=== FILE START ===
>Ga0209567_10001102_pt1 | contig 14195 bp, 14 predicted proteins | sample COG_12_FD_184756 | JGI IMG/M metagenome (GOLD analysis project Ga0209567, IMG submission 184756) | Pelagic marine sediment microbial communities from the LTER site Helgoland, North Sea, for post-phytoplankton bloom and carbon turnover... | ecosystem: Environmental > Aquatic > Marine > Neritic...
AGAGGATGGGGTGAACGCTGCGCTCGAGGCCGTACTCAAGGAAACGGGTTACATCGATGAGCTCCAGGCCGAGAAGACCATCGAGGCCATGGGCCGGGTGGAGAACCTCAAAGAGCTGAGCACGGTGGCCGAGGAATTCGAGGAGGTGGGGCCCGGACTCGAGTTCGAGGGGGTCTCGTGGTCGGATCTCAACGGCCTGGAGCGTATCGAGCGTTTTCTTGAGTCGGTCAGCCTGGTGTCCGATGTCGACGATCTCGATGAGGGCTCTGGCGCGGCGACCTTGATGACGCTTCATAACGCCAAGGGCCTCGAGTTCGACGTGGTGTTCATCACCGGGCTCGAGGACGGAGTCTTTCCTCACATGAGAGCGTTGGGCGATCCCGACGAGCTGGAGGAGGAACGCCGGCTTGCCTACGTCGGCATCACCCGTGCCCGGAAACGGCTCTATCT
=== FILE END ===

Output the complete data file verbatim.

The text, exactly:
>Ga0209567_10001102_pt1 | contig 14195 bp, 14 predicted proteins | sample COG_12_FD_184756 | JGI IMG/M metagenome (GOLD analysis project Ga0209567, IMG submission 184756) | Pelagic marine sediment microbial communities from the LTER site Helgoland, North Sea, for post-phytoplankton bloom and carbon turnover... | ecosystem: Environmental > Aquatic > Marine > Neritic...
AGAGGATGGGGTGAACGCTGCGCTCGAGGCCGTACTCAAGGAAACGGGTTACATCGATGAGCTCCAGGCCGAGAAGACCATCGAGGCCATGGGCCGGGTGGAGAACCTCAAAGAGCTGAGCACGGTGGCCGAGGAATTCGAGGAGGTGGGGCCCGGACTCGAGTTCGAGGGGGTCTCGTGGTCGGATCTCAACGGCCTGGAGCGTATCGAGCGTTTTCTTGAGTCGGTCAGCCTGGTGTCCGATGTCGACGATCTCGATGAGGGCTCTGGCGCGGCGACCTTGATGACGCTTCATAACGCCAAGGGCCTCGAGTTCGACGTGGTGTTCATCACCGGGCTCGAGGACGGAGTCTTTCCTCACATGAGAGCGTTGGGCGATCCCGACGAGCTGGAGGAGGAACGCCGGCTTGCCTACGTCGGCATCACCCGTGCCCGGAAACGGCTCTATCT